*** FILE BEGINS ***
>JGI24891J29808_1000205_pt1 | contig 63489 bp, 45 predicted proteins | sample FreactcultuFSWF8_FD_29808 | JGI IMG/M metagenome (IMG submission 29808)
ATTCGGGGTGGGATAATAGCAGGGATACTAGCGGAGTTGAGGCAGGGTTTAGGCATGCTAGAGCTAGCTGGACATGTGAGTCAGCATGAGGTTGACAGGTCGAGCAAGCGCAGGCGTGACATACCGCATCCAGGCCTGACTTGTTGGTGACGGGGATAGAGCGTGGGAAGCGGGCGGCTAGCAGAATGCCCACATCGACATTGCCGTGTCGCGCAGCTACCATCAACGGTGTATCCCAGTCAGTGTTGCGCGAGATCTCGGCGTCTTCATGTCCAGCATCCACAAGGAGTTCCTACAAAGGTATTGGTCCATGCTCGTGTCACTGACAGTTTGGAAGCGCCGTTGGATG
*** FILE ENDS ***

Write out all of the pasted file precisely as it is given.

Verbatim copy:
>JGI24891J29808_1000205_pt1 | contig 63489 bp, 45 predicted proteins | sample FreactcultuFSWF8_FD_29808 | JGI IMG/M metagenome (IMG submission 29808)
ATTCGGGGTGGGATAATAGCAGGGATACTAGCGGAGTTGAGGCAGGGTTTAGGCATGCTAGAGCTAGCTGGACATGTGAGTCAGCATGAGGTTGACAGGTCGAGCAAGCGCAGGCGTGACATACCGCATCCAGGCCTGACTTGTTGGTGACGGGGATAGAGCGTGGGAAGCGGGCGGCTAGCAGAATGCCCACATCGACATTGCCGTGTCGCGCAGCTACCATCAACGGTGTATCCCAGTCAGTGTTGCGCGAGATCTCGGCGTCTTCATGTCCAGCATCCACAAGGAGTTCCTACAAAGGTATTGGTCCATGCTCGTGTCACTGACAGTTTGGAAGCGCCGTTGGATG